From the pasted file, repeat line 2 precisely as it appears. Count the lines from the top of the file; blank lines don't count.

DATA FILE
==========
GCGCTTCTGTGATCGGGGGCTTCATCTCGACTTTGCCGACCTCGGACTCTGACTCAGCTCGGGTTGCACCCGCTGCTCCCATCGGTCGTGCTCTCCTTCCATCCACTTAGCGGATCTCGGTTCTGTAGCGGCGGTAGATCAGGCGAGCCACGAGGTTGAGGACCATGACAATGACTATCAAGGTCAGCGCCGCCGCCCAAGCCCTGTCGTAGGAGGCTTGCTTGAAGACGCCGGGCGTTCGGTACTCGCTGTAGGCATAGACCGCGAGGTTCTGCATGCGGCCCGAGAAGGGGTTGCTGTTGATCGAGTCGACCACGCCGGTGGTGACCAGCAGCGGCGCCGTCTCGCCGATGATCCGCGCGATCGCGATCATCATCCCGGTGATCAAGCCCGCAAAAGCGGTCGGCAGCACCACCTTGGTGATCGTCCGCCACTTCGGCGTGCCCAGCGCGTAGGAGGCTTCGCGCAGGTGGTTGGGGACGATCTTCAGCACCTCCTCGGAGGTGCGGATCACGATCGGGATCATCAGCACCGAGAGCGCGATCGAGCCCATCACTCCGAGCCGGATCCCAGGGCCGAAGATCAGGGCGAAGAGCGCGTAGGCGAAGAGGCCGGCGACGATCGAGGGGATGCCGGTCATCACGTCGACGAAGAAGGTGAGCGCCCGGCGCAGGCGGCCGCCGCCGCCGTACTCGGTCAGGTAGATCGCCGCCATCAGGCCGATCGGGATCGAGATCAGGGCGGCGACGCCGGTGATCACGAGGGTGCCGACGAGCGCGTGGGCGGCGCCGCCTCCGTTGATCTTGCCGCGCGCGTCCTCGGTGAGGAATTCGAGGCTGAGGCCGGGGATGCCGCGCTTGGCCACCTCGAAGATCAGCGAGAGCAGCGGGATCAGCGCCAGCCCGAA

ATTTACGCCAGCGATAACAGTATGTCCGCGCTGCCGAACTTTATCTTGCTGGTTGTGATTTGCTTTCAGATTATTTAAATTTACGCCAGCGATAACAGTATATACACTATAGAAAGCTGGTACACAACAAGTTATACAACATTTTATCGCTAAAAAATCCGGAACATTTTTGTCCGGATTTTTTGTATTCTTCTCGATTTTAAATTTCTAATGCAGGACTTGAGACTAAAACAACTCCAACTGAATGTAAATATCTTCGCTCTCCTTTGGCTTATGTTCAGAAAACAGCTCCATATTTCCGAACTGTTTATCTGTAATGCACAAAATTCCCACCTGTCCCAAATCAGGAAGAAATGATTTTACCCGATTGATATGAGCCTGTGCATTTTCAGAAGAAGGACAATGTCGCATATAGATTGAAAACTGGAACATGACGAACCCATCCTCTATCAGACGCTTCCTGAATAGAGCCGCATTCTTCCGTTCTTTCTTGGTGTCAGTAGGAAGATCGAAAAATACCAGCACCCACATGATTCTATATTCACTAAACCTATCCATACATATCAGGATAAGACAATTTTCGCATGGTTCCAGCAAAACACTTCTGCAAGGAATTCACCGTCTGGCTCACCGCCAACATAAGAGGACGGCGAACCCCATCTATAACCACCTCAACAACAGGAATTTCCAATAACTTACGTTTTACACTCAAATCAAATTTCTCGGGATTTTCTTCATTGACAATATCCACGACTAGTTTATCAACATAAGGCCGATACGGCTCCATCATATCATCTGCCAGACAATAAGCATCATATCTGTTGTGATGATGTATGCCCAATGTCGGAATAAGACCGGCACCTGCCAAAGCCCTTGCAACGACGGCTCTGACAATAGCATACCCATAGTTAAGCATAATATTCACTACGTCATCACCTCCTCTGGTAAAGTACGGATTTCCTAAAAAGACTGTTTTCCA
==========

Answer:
ATTTACGCCAGCGATAACAGTATGTCCGCGCTGCCGAACTTTATCTTGCTGGTTGTGATTTGCTTTCAGATTATTTAAATTTACGCCAGCGATAACAGTATATACACTATAGAAAGCTGGTACACAACAAGTTATACAACATTTTATCGCTAAAAAATCCGGAACATTTTTGTCCGGATTTTTTGTATTCTTCTCGATTTTAAATTTCTAATGCAGGACTTGAGACTAAAACAACTCCAACTGAATGTAAATATCTTCGCTCTCCTTTGGCTTATGTTCAGAAAACAGCTCCATATTTCCGAACTGTTTATCTGTAATGCACAAAATTCCCACCTGTCCCAAATCAGGAAGAAATGATTTTACCCGATTGATATGAGCCTGTGCATTTTCAGAAGAAGGACAATGTCGCATATAGATTGAAAACTGGAACATGACGAACCCATCCTCTATCAGACGCTTCCTGAATAGAGCCGCATTCTTCCGTTCTTTCTTGGTGTCAGTAGGAAGATCGAAAAATACCAGCACCCACATGATTCTATATTCACTAAACCTATCCATACATATCAGGATAAGACAATTTTCGCATGGTTCCAGCAAAACACTTCTGCAAGGAATTCACCGTCTGGCTCACCGCCAACATAAGAGGACGGCGAACCCCATCTATAACCACCTCAACAACAGGAATTTCCAATAACTTACGTTTTACACTCAAATCAAATTTCTCGGGATTTTCTTCATTGACAATATCCACGACTAGTTTATCAACATAAGGCCGATACGGCTCCATCATATCATCTGCCAGACAATAAGCATCATATCTGTTGTGATGATGTATGCCCAATGTCGGAATAAGACCGGCACCTGCCAAAGCCCTTGCAACGACGGCTCTGACAATAGCATACCCATAGTTAAGCATAATATTCACTACGTCATCACCTCCTCTGGTAAAGTACGGATTTCCTAAAAAGACTGTTTTCCA